Tuesday, April 1, 2014

Film Review: We Are What We Are (2013)

We Are What We Are (Review)
United States/2013
Format Viewed For Review: Netflix Instant
Netflix Streaming: Yes
Amazon Prime: No

"...the drama may be good on its own, but it never really compliments the horror."

After the mysterious death of their mother, Rose (Julia Garner) and Iris Parker (Ambyr Childers) are forced to fill her shoes by their controlling father, Frank Parker (Bill Sage), who intends on keeping their family's sinister traditions alive...

We Are What We Are is a film that is likely more effective if you know less before watching -- so, I'll keep the plot details at a minimal. The film mostly follows Rose and Iris, and their family, over the course of a long weekend. Iris, being the oldest, is given the responsibilities of their late mother. And, those responsibilities turn out to be much more sinister than expected. We see how the family operates and soon find out why they are so reclusive and isolated. Meanwhile, a storm begins to flood their town, sending what seem to be human bones downstream, consequently sparking an investigation from the local coroner. We Are What We Are leads to a dark and bloody yet satisfying climax -- an unexpected ending.

We Are What We Are isn't a traditional horror film. Instead, the film is more like a drama-horror hybrid, much like The Exorcist and Bug, but less effective. Despite being a remake of a film I've never seen, the plot is at least original. The first two acts of the film are dramatic and character-based, really working on creating the situation at hand; all in all, it works well as a drama. I think the main issue of the film is it feels so slow but lacks the burn needed to make the pace effective. Also, although the bulk of the film works as a drama, some of it is forgettable and ineffective, almost making it feel a bit uneventful. So, the drama may be good on its own, but it never really compliments the horror. That is, until the final act where the pace builds up, the suspense becomes dreadful, and the climax delivers a devastating blow -- I really enjoyed the ending. I don't think the first two acts really did justice to the final act -- their good, but the buildup, the suspense, and even horror really isn't there.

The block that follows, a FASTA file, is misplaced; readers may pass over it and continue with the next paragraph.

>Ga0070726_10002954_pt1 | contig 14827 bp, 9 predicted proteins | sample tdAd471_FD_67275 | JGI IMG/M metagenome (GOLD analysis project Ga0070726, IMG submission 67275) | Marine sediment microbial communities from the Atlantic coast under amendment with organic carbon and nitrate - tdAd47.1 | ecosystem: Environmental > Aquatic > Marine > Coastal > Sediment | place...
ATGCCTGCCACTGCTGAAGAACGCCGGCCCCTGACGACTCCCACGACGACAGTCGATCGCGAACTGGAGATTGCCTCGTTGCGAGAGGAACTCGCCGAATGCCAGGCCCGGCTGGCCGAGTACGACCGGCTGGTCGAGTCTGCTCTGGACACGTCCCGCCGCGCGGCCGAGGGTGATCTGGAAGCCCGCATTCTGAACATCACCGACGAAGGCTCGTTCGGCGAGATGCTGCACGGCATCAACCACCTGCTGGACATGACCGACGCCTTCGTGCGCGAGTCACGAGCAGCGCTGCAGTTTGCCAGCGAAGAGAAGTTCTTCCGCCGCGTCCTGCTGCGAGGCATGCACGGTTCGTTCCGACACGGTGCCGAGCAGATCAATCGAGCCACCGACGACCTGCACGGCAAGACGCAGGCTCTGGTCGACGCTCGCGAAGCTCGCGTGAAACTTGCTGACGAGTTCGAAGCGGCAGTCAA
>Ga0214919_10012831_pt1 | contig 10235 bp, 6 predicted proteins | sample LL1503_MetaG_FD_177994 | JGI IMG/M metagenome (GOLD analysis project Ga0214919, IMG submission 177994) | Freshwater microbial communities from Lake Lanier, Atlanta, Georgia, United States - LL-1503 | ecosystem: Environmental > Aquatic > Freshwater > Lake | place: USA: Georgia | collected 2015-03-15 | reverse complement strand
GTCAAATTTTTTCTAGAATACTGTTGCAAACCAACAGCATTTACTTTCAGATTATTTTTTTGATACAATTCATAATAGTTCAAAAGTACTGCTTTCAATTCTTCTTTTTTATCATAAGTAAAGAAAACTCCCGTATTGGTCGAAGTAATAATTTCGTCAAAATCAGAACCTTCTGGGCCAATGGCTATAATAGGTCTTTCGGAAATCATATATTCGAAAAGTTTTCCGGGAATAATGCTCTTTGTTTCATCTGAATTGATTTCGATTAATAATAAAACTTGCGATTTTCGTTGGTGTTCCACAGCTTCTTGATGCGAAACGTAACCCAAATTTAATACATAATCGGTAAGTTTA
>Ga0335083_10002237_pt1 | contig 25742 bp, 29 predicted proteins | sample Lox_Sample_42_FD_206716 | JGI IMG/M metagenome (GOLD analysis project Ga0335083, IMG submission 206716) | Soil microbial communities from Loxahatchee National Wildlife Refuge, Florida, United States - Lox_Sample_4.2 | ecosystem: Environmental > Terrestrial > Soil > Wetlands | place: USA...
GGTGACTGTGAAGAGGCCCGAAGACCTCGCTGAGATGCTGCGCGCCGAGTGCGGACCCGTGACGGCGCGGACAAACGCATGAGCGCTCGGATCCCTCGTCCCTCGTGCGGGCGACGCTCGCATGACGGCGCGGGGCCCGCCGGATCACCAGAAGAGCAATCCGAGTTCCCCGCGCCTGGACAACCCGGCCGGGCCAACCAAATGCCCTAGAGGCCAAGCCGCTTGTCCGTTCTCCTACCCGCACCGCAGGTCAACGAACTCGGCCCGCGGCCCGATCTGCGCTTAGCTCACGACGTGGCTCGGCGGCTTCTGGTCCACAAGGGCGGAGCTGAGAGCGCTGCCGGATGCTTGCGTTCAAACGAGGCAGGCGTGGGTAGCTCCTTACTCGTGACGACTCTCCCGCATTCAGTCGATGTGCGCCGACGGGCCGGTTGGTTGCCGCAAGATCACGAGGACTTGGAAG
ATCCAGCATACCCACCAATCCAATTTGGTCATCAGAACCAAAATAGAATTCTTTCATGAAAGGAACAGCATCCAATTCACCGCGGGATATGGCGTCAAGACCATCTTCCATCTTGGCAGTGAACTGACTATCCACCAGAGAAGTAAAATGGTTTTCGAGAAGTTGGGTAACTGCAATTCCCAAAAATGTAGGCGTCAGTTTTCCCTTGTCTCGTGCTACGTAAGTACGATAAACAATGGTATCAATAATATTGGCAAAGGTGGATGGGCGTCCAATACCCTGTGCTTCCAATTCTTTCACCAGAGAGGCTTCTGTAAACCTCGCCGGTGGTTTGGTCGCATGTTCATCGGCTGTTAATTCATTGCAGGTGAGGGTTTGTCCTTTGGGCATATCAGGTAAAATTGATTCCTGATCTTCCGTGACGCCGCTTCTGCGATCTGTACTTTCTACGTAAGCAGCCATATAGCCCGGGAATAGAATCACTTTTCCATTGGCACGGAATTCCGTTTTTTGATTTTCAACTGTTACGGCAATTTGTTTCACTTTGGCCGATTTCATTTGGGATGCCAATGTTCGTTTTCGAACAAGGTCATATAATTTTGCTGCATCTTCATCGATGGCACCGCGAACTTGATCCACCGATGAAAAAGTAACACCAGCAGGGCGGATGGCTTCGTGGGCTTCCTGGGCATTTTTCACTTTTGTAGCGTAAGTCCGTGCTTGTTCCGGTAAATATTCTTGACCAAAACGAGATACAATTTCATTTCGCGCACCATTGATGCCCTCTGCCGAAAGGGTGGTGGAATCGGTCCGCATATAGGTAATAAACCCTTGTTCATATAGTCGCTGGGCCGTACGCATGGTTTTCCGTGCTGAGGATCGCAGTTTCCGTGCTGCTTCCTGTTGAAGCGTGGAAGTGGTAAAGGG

The acting is great from the entire cast. Bill Sage has a smaller role than expected, but he does the role well and effective; he's a believable recluse and religion fanatic, unlike Julianne Moore laughable performance in the Carrie remake. Ambyr Childers also does well. I think Julia Garner really outshined the rest of the cast with a much more dedicated performance, though; really looks like she put a lot into the role. The cinematography is great, the film looks beautiful. The score is a bit more subtle, but it helps build the ominous atmosphere. Director Jim Mickle does well in creating the drama for the film; but, Mickle fails to blend the genres seamlessly, unfortunately.

Overall, We Are What We Are is a great film, but I do recommend you stray away from spoilers and adjust your expectations a bit. As a drama-horror hybrid, both the drama and horror are effective on their own, but they don't quite blend as well as they could've -- if they did blend well, you'd have a terrifying experience, like The Exorcist or Bug, both masterful horror-drama hybrids in my eyes. A film with few technical flaws, We Are What We Are only really suffers only in failing to exceed those that came before it.

Score: 7/10
Parental Guide: Strong violence and blood, some sex.

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